The schedule-makers were not kind to the Jazz, but there have been a handful of brutal losses that stand out: a 50-point loss in Dallas, losses of 27 and 33 points to Indiana and seven double-digit losses altogether. Those can’t be explained away simply by pointing to the schedule. The Jazz have problems.
In recent years, we’ve seen Utah start slowly before hitting a ridiculous hot streak after the New Year. They were 29-6 to close last season, and 28-15 after Jan. 8 in 2016-17. There’s a danger in waiting for the big run, especially with heightened expectations, but a softer, kinder schedule should be a big boost.
For Houston, committing to its current starting five brings risk. There’s just no depth on the roster. D’Antoni will need near-perfect health the rest of the way, and he will need guard Brandon Knight, acquired from the Suns after missing all of last season recovering from an ACL injury, to chip in with the second unit.
Even with Gordon used mostly as a reserve, the Rockets had the league’s least productive bench, and a group highlighted by James Ennis and Gerald Green will strike fear in no one. The Rockets are playing better, but the lineup change will leave other problems to address.
The big issues
Jazz say: "It’s a slump!"
If you want to sum up the Jazz’s issues in a player, start with Ricky Rubio. Last season, he tantalized us with the notion that maybe after six NBA seasons, he’d finally developed a respectable jumper, making 35.2 percent from the 3-point line. Not exactly Craig Hodges, but decent enough considering his career 3-point shooting was 31.5 percent.
Well, this year, Rubio has plunged back to 31.6 percent, his usual 3-point stomping grounds. That’s been true of the bulk of Utah’s top 3-point shooters. Joe Ingles was incredible from the arc last season, at 44.0 percent. This year? 37.8 percent. Donovan Mitchell has dropped from 34.0 percent to 30.3 percent. Jae Crowder has gone up, but only from 31.6 percent to 32.8 percent.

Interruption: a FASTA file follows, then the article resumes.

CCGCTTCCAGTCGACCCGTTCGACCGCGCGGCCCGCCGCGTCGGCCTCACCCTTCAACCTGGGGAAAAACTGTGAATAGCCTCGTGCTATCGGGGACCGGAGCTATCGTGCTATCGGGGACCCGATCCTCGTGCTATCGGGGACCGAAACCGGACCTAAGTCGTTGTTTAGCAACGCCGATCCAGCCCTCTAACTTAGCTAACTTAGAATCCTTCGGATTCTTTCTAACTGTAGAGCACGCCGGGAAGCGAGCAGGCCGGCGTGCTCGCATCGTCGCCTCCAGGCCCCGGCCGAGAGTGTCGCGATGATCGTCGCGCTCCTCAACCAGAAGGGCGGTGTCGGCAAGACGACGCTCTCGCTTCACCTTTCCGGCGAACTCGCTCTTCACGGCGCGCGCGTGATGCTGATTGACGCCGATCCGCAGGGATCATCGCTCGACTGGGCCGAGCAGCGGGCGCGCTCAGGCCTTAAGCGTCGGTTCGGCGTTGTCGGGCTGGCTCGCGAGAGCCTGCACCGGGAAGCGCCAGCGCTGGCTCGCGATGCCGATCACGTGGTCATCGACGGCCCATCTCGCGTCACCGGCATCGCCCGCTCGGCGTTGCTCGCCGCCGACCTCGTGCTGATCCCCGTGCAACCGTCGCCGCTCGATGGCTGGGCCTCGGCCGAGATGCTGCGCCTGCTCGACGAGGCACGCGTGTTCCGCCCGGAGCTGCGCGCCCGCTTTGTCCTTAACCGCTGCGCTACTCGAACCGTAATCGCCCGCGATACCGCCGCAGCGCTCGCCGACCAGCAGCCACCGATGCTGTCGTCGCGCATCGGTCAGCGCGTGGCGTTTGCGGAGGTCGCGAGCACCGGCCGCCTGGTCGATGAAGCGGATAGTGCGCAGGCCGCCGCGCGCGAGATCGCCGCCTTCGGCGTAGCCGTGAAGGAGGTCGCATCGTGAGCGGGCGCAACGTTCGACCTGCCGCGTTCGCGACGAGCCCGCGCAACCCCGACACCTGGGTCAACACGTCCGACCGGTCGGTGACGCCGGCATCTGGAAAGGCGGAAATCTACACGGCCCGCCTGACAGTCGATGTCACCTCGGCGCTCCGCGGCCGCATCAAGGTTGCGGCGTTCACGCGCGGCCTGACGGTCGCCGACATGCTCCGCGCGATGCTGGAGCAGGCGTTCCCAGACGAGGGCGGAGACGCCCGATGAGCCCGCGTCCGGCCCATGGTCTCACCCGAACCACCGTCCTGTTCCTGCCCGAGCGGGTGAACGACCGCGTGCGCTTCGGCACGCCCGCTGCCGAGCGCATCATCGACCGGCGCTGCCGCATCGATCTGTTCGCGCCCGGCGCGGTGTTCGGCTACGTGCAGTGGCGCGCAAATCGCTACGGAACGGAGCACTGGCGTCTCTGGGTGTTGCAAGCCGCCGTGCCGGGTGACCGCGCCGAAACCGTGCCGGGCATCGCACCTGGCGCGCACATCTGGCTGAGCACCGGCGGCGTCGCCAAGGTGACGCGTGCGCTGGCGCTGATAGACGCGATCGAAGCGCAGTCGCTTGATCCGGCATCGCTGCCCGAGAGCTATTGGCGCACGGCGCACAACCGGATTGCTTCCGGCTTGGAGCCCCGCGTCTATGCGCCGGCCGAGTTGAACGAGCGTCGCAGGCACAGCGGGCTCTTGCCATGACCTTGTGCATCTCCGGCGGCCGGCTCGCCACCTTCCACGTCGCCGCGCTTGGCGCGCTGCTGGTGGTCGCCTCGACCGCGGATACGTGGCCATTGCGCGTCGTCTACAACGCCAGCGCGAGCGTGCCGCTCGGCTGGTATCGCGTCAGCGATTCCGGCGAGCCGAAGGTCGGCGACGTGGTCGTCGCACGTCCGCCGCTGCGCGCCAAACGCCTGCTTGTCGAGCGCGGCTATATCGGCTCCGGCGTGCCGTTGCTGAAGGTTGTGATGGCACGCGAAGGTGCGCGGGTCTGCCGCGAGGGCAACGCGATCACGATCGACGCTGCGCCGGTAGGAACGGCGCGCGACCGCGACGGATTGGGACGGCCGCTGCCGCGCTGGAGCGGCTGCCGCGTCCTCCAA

The Jazz are primarily known as a defensive team, and while the defense has been off for much of the year, the real culprit has been the lackluster offense — especially the drop from 36.6 percent 3-point shooting (12th in the league) to 33.3 percent (26th). The shooting must get much better to return Utah to contender’s status.
It may be a slump, but it is team-wide, and the defense has not been good enough to hide it.
Rockets say: "We’re adjusting the defense!"
Many would have predicted the Rockets’ defensive struggles, with the offseason departures of forward Luc Mbah a Moute and Trevor Ariza, plus defensive coach Jeff Bzdelik. The Rockets don’t need to be a great defensive team — they had a defensive rating of 105.6, seventh in the league, last year. But they can’t afford to be terrible.
They are terrible now. Houston’s defense is 26th with a rating of 111.5, and even within the three-win sample size prior to Monday night's game, the defensive rating was 112.2. We’re not seeing a defensive uptick here.
Opponents are having success pulling Rockets big man Clint Capela away from the basket with shooters and small lineups, and the impact of that strategy goes beyond weakening his rim-protection ability. It’s leaving other Rockets trying to cover the paint and causing them to foul. The Rockets have had a spike in opponents’ free-throw makes, from 14.7 last year (third) to 19.4 (24th). That’s 4.7 points per game more opponents are getting from the foul line.